Private housing output is set to fall over the next two years as land shortages take their toll, according to the latest forecast from market analyst Experian.
Experian predicts that new-build private housing output will drop 1% this year, compared with its “no change” assessment in December. Output in the sector is forecast to drop a further 3% next year, compared with the 2% rise previously predicted.
Largely as a result of its adjusted housing predictions Experian has revised its forecasts for construction output for this year. This is expected to grow 1.8% compared with a previous estimate of 2.5%. Experian expects there to be 2.5% growth next year, and 2.7% in 2009.
In its report Experian says: “Housing starts increased in recent years owing to higher-density construction, but there is evidence to suggest that densities have peaked, and that the number of units started annually is likely to fall over the next couple of years.”
However, it notes that output might rise in 2009 when planning reforms designed to make it easier to develop on greenfield land start to have an effect.
Experian says private housing repair and maintenance is also set to decline this year, following a weak first quarter and mixed housing market indicators, but that it should subsequently pick up because of an expected increase in consumer spending.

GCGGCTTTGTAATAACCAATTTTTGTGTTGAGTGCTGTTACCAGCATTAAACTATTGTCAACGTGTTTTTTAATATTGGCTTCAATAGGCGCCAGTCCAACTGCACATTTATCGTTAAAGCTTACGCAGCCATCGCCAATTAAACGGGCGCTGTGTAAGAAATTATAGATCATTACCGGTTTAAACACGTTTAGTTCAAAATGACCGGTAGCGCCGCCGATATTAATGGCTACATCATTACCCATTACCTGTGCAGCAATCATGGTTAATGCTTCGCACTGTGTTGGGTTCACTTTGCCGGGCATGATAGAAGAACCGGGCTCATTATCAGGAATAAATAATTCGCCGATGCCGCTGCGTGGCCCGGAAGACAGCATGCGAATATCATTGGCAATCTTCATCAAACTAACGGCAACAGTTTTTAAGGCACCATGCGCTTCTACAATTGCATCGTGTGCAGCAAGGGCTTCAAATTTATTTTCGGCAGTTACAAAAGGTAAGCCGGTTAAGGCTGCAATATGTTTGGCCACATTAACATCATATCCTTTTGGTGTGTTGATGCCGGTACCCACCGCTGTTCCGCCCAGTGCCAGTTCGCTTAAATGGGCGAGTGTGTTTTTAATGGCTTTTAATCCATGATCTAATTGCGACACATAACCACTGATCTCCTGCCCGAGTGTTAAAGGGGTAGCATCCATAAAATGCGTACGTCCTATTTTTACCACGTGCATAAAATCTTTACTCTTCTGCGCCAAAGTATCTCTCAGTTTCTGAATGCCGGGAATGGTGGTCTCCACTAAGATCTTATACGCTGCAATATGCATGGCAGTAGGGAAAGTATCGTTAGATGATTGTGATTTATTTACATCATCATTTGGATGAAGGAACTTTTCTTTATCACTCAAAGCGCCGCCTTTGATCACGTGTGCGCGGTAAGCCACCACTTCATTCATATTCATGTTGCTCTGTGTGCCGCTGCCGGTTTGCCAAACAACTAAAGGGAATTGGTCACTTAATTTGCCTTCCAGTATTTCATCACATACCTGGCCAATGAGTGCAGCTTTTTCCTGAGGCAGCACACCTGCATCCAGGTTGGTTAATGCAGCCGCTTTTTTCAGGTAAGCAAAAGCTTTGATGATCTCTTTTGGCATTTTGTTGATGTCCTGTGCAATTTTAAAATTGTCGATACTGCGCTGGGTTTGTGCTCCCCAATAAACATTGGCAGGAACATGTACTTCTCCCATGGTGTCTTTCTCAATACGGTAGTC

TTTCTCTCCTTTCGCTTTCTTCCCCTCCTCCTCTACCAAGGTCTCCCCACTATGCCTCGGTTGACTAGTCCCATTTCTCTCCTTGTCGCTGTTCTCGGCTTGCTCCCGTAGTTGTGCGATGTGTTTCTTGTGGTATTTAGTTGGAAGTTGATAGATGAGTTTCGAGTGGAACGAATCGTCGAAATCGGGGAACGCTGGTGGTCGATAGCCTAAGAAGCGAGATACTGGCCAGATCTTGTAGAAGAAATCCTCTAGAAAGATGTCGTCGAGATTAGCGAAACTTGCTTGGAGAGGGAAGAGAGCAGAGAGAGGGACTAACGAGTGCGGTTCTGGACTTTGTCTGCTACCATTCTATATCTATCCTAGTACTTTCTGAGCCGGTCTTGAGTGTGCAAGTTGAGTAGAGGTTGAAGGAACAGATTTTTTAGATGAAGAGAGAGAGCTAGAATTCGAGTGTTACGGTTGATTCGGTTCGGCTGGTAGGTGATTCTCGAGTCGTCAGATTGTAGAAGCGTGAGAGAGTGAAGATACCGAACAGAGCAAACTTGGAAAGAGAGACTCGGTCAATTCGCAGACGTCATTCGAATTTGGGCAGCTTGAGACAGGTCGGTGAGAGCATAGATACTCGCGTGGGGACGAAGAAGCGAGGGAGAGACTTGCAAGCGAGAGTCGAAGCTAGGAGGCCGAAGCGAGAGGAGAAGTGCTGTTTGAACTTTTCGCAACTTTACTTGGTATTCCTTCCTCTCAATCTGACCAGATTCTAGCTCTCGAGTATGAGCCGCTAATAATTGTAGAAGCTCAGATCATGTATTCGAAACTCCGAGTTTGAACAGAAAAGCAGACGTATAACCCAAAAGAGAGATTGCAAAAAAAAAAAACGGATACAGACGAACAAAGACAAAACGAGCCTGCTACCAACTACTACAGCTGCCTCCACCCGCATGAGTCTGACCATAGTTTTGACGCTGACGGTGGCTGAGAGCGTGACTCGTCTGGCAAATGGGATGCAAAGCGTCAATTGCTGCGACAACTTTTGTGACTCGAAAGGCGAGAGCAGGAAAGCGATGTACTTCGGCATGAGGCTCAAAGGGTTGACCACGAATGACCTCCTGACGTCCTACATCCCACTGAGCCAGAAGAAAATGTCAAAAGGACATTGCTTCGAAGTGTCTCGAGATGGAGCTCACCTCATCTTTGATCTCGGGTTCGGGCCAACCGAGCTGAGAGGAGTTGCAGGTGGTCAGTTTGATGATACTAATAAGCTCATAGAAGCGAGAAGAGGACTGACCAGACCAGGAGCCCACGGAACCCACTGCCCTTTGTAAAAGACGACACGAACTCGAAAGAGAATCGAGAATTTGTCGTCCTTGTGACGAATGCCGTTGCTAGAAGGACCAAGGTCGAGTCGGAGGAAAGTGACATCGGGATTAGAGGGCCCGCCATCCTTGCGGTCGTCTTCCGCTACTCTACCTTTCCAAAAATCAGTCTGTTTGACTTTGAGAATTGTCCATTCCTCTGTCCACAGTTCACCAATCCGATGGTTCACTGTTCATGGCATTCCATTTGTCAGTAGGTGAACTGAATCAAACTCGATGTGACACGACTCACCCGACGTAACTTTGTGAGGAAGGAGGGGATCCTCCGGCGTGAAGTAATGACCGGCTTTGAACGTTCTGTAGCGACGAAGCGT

Public sector housing output is forecast to grow 15% this year, and by a further 5% next as the supply of affordable housing remains a top political priority. Experian said this could rise further after the government’s announcement this week of £3bn in extra funding for social housing.
However, the report says that despite the Decent Homes programme, the figure for public housing repair, maintenance and improvement last year was £6.5bn, 13 times lower in real terms than in 1997.
The report says a hard landing in the housing market is “unlikely” but still a risk as speculative investment might create a “bubble” that could lead to short-term price falls if it bursts.
Commercial sector activity is likely to be the main engine of growth over the next two years. Private commercial output is forecast to increase 10% this year and 8% next.
Overall, growth in construction output by 2009 is expected to increase at a similar rate to GDP (see graph).
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Tender prices, particularly in London, are continuing to rise says Davis Langdon. Building prices have risen for eight consecutive quarters and are 14% higher than two years ago. However, the rise in cost of building is set to slow.